The biggest barriers to cloud-based studies are ethical, legal, and administrative, said Benjamin Neale, associate professor in the Analytic and Translational Genetics Unit at Massachusetts General Hospital and the Broad Institute of the Massachusetts Institute of Technology (MIT) and Harvard. There is no consistent framework for what types of data should be available for what kinds of analyses, he said, and questions related to privacy and identifiability countervail against the drive to promote the use of the cloud for neuroscience research. Maryann Martone added that liability issues and legal uncertainty have become major problems for the research community, with the unintended consequence of clamping down on progress. She added that reuse of data, a central aim of the cloud, imposes burdens in data management, governance, and privacy.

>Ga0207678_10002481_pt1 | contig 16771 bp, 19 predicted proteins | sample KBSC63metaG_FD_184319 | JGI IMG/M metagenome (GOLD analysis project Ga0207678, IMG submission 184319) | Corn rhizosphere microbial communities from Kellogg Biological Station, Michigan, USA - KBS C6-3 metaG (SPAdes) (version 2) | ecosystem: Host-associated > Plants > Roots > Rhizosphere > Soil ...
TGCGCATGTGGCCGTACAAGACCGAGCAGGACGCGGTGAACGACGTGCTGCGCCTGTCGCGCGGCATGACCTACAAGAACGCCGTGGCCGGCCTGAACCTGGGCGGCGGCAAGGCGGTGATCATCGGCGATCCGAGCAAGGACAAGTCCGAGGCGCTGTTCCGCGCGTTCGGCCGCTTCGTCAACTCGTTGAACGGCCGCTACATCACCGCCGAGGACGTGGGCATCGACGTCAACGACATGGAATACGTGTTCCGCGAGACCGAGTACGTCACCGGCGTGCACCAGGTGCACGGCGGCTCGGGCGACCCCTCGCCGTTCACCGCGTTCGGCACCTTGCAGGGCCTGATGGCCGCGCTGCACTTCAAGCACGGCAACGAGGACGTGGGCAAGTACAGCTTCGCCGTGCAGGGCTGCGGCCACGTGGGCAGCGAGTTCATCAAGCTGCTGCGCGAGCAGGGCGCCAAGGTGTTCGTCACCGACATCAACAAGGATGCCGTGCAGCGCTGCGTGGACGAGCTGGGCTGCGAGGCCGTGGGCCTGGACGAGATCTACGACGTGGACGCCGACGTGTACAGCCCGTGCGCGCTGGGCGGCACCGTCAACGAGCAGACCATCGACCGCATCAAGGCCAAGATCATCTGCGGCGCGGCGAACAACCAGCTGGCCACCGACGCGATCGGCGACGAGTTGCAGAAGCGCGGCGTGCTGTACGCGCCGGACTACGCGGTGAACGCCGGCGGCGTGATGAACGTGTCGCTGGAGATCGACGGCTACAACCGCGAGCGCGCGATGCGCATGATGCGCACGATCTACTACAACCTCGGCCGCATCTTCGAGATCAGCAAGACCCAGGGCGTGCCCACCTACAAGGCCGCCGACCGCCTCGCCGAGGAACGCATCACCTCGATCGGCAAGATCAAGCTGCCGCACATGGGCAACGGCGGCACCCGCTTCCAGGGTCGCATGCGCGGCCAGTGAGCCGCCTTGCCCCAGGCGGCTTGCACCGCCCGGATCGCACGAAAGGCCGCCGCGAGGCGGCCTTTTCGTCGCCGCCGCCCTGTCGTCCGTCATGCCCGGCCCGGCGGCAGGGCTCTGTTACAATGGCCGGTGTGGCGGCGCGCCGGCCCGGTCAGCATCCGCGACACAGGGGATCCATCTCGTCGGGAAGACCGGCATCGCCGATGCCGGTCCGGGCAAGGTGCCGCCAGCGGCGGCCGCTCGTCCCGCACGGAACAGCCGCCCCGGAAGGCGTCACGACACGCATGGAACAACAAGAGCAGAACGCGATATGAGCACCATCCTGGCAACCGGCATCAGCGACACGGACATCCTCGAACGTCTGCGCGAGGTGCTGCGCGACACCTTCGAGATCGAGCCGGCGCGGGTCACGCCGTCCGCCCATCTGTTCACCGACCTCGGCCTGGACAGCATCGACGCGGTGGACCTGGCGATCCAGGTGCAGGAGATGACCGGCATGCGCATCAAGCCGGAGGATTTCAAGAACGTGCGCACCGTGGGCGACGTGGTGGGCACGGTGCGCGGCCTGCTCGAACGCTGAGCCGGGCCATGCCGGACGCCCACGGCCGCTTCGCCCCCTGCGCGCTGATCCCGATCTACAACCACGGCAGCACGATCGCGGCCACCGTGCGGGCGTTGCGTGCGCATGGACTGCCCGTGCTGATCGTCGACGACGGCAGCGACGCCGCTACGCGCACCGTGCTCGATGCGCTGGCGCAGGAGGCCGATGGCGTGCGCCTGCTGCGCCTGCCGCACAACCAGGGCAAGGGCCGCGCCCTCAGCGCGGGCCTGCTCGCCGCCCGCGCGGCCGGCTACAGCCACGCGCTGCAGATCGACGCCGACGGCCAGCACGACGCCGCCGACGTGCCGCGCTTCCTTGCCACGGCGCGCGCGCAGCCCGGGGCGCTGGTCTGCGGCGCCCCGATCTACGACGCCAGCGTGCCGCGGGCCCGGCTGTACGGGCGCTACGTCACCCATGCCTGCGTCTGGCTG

These and other topics of discussion at the workshop are summarized in the following four chapters: issues related to protecting privacy in the cloud (Chapter 3); data management and promotion of interoperability (Chapter 4); considerations for assigning credit, determining ownership, and licensing data (Chapter 5); and governance, long-term funding, and sustainability of cloud-based platforms (Chapter 6).
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